In my 'Epilogue' about Eleanor Catton's interesting (and highly recommended) first novel, The Rehearsal, I wondered how (and, I suppose, if) her style in that novel -- one characterised by experimentation in a modernist / post-modernist style existing closely alongside, I thought, a strong interest in relatively accessible, 'gripping', storytelling -- would translate from that book's relative brevity to the oft-stated immensity of her second novel, The Luminaries.
It was definitely something that I kept close in my mind throughout my time reading The Luminaries; especially given that it's during the opening part of the novel that I thought the ghost of The Rehearsal lingered most strongly.
This part -- centred around the character of Walter Moody wandering into a meeting of twelve men connected by a recent cataclysmic event in the gold rush town of Hokitika, New Zealand and eventually gradually piecing the twelve's individual stories together -- is similar to The Rehearsal clearly in formal and technical terms. Much like with that novel, the reader is thrown into the immediate aftermath of an event (in that case it was a sex scandal between a teacher and a student; and in this case, it's a particularly eventful night that ended with a comatose prostitute, a dead old timer, and a disappeared young man) that is delved into further through a series of interconnected subjective narratives, detailing the wider settings, characters, backstories and events that are explored further in the later parts.
What The Luminaries does differently, though, to The Rehearsal is examine that theme on a larger scale: both literally in the fact that a mining community is larger than a high school, and in a more figurative sense in its exploration of themes of how greed, exploitation and violence branches from the (then) emergent capitalism that is now a central part of contemporary life. Overall, I found the novel a highly engaging work that effectively balances a gripping, interestingly told period mystery with an intriguing exploration of - amongst others - themes like the unreliability of the historical narrative / the illusion that is objective truth; and the wider consequences of capitalism on social communities.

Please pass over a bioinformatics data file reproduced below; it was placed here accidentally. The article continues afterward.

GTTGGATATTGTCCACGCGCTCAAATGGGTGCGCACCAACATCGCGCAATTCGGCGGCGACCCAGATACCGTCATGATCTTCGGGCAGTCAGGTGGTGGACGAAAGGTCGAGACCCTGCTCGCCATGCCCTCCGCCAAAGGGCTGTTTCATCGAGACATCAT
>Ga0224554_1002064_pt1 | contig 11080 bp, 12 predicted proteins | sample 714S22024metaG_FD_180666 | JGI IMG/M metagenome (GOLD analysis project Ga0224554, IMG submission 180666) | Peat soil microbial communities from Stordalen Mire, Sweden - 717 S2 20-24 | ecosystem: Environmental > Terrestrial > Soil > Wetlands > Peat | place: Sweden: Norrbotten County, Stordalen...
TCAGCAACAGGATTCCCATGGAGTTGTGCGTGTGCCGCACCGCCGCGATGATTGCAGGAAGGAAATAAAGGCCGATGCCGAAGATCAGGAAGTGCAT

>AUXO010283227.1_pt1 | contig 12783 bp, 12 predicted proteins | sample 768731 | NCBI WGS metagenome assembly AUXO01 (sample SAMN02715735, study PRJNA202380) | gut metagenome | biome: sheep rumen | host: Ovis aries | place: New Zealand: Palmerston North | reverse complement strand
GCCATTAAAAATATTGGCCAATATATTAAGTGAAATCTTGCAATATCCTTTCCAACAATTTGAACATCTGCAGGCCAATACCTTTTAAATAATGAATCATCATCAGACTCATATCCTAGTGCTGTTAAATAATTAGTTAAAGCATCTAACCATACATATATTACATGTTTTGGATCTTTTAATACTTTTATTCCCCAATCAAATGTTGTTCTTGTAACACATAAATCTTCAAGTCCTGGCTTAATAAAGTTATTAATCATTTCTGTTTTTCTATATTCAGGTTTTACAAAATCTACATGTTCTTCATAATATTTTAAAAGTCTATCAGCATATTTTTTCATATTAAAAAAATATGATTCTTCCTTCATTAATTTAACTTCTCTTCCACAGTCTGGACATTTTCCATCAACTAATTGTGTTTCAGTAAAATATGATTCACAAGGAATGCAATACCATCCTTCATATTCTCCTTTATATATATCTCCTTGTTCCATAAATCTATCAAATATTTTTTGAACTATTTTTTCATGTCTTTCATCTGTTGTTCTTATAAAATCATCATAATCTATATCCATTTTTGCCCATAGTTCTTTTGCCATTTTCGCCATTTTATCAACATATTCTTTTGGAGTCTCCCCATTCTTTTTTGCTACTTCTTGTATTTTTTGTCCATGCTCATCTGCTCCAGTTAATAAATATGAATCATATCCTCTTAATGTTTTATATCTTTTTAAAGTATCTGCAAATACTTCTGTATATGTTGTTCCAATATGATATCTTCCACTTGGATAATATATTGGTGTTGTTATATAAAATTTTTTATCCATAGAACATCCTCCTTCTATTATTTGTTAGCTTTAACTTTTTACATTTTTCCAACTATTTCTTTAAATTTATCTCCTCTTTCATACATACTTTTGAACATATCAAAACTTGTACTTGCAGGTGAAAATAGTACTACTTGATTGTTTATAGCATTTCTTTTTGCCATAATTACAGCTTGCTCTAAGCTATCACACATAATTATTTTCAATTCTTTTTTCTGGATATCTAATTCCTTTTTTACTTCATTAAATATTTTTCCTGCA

If I had any problem with The Luminaries, it's that I thought it lost steam a bit towards the very end; as the novel becomes more about simply describing events that have already been established. Though there were some moments of beauty there and though it was interesting to see some of these events through a new perspective, it felt to me like the one time where Catton seemed to become a slave to her ambitious and very careful astrologically-centred narrative structure. Overall though, I'd highly recommend the novel to anyone after a thrilling story with a bit more going on underneath.